It's all in the numbers, and the figures continue to look good for the esports industry, year-on-year.
A complex new campus
There's a point where you make it big enough in esports to warrant a fancy new campus, and that's what Complexity Gaming has unveiled in partnership with Dallas Cowboys. The GameStop Performance Center — seating 11,000 — will play host to Complexity, and the teams will even be able to eat the same food as the Cowboys.
This move, as reported by Dot Esports, is part of Complexity Gaming's plan to make professional gamers become recognized the same as traditional athletes. This new center will house various facilities for visitors to engage with, including a LAN area with PCs and other devices ready for gaming. It's a serious amount of funds being invested in the facilities backing Complexity teams.
Up, up, and up!
Esports viewership figures continue to rise as The Esports Observer highlighted some interesting numbers this week. The "top four" esports games, including League of Legends, CS:GO, DOTA2, and more recently Fortnite continue to rake in the big bucks, increasing production value, prize pools, and tournament scope.
According to published figures, it's not just the big four games that are experiencing an increase in viewership. In fact, Call of Duty, FIFA, and World of Warcraft are seeing a surge in popularity. Notably, some titles such as Apex Legends have missed the boat with EA and Respawn being held accountable for the lack of esports additional support.
Looking at how the top games are progressing through 2019, compared to old data collected by The Esports Observer, it looks promising for all parties involved. The current outlook on esports growth shouldn't be taken for granted, however, as Kotaku's Cecilia D'Anastasio pointed out in a recent editorial on some of the shady parts of the industry.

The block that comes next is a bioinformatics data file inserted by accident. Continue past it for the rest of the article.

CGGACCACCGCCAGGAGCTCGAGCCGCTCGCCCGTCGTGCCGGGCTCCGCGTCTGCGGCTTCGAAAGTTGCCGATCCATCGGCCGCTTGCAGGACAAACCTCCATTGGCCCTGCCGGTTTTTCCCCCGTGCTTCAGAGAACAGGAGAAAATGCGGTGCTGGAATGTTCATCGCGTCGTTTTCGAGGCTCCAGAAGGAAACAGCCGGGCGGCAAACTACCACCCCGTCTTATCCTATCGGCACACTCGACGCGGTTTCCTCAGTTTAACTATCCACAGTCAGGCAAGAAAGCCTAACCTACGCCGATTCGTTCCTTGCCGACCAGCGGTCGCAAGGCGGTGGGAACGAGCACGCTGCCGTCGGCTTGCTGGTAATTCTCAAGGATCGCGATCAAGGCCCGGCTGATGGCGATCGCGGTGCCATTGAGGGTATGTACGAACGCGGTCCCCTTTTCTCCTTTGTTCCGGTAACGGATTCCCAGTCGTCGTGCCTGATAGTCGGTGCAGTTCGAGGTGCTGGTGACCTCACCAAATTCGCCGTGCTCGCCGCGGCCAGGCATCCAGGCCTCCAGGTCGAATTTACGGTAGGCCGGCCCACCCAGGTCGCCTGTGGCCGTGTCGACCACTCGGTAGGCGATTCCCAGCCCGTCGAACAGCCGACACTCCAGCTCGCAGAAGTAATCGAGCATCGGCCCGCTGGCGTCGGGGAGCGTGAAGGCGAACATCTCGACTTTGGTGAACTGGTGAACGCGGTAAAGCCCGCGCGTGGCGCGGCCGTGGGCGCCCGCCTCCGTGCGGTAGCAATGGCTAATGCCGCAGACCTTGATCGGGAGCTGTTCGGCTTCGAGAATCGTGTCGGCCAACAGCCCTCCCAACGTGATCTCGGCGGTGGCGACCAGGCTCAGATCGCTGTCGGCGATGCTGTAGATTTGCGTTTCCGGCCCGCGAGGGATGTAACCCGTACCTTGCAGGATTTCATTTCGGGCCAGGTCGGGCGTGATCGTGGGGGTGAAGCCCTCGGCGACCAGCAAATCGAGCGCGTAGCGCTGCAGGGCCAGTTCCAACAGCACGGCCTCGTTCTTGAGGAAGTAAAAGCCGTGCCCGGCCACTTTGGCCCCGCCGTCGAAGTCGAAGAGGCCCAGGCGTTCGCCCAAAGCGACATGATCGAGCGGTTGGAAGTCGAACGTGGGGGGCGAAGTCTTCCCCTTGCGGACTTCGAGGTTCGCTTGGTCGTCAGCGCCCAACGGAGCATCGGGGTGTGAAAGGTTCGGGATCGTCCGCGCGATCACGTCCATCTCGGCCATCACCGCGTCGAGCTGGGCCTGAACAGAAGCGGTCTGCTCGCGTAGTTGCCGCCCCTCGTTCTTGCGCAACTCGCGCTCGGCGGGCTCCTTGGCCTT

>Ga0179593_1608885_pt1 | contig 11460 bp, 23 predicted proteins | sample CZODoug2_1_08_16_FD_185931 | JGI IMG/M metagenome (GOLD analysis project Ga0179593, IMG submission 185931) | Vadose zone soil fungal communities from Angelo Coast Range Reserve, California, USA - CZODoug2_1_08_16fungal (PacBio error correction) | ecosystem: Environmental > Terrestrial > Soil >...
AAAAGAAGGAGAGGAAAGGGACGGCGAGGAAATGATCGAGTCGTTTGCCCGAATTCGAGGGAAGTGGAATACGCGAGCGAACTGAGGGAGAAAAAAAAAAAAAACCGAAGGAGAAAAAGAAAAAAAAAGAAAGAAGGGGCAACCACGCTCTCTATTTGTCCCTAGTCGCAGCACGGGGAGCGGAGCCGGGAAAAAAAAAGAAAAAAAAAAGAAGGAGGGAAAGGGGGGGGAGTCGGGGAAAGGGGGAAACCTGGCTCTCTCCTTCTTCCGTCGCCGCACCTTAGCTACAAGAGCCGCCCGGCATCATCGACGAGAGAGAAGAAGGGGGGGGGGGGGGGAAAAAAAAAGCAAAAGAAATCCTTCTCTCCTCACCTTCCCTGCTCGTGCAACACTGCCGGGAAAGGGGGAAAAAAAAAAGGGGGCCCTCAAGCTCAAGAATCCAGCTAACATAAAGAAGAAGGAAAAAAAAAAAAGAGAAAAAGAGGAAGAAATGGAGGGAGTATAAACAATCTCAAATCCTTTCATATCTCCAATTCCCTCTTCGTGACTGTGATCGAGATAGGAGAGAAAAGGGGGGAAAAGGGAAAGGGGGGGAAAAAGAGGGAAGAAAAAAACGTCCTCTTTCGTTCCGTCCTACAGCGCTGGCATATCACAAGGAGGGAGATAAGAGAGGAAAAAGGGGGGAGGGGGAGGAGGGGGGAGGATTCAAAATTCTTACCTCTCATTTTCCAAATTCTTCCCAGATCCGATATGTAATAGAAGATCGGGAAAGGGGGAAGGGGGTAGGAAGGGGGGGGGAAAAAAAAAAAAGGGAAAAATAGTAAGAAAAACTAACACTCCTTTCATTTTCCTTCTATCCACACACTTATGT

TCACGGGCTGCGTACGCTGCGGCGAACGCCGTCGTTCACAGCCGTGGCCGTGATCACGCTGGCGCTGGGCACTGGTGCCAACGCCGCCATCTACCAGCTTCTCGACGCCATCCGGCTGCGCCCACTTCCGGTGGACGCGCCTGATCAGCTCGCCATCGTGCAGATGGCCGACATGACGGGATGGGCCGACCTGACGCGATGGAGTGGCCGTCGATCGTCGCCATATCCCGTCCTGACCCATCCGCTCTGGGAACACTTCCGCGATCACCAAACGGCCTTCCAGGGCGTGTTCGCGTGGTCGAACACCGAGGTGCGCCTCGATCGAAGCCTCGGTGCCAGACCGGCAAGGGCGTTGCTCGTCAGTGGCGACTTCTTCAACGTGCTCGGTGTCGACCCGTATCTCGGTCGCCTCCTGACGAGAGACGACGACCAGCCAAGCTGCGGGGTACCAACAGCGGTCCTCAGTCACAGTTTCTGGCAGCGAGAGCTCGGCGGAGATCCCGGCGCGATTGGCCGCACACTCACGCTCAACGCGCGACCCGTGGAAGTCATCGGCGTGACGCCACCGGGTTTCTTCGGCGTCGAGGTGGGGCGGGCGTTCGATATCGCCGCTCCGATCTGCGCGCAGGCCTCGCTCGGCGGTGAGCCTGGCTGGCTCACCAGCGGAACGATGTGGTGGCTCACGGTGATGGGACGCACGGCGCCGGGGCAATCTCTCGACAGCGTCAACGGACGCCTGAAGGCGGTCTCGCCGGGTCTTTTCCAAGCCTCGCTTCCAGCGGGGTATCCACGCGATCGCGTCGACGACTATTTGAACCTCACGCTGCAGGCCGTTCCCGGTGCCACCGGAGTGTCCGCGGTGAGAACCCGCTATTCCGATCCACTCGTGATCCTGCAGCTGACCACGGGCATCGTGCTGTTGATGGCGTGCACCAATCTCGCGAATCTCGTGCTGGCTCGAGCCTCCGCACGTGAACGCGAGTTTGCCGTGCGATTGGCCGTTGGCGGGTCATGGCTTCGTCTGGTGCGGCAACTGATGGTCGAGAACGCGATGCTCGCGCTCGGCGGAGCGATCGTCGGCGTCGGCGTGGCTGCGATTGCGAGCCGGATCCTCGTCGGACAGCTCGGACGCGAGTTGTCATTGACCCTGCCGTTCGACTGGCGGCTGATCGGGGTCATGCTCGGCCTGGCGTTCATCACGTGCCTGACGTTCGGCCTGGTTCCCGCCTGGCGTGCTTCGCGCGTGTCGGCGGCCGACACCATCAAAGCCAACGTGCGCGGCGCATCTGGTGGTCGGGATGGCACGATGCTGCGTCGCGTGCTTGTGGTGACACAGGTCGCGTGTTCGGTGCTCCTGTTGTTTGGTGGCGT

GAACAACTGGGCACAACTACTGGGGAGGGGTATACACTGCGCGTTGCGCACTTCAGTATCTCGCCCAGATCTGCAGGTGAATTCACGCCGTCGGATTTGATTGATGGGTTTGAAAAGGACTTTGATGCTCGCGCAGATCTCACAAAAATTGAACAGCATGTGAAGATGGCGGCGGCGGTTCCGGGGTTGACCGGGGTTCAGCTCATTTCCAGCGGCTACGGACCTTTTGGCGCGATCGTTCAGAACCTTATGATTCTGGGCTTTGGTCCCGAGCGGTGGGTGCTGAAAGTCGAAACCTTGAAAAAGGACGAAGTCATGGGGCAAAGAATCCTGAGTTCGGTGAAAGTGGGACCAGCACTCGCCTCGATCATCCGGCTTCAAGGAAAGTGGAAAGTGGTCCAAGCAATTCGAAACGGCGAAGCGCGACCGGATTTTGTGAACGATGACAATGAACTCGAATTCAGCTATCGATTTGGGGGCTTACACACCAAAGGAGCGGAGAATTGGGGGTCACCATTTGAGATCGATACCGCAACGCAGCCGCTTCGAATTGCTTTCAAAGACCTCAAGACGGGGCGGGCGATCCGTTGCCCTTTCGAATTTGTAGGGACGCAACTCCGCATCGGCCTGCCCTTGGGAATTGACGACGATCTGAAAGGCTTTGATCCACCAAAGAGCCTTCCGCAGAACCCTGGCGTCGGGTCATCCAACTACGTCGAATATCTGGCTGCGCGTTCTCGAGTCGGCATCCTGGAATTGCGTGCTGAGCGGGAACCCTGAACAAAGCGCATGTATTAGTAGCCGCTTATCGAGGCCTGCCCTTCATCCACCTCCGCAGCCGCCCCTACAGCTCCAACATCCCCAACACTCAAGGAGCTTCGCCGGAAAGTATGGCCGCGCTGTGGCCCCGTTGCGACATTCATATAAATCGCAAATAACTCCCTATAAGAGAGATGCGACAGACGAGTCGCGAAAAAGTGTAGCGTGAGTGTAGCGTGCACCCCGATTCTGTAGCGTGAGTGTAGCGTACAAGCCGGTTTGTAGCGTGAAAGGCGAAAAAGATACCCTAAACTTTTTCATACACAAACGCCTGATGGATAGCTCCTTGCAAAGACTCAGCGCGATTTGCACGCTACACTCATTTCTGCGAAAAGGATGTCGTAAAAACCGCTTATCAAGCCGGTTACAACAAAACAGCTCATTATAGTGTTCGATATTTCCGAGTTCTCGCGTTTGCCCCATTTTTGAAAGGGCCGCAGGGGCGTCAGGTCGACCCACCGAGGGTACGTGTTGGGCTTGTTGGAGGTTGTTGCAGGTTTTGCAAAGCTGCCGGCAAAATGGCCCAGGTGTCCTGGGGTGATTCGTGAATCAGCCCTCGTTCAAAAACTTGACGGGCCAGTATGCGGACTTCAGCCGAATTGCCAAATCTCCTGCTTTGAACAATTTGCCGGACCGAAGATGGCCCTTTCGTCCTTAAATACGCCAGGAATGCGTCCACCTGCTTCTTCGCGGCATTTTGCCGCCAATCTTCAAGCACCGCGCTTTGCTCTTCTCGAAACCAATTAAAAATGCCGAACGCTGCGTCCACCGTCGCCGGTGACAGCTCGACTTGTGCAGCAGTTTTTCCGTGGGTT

This piece looks at some of the bubbles people within the scene fear will eventually bust. Revenues still lag far behind the overall cost of running the scene, be it for organizers with events or owners and their teams. It's difficult to make it big in esports and remain there while not continuing to require more investment.
There's plenty of money pouring into esports, but one has to wonder if the outgoings of teams and costs of running the show for organizers are ever going to be recouporated from sources that can be considered revenue streams. IT's clear all parties involved are attempting to branch out and bring in new sponsorship opportunities, shared revenue plans with leagues and other means, but there's still some way to go.
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Rich Edmonds was formerly a Senior Editor of PC hardware at Windows Central, covering everything related to PC components and NAS. He's been involved in technology for more than a decade and knows a thing or two about the magic inside a PC chassis. You can follow him on Twitter at @RichEdmonds.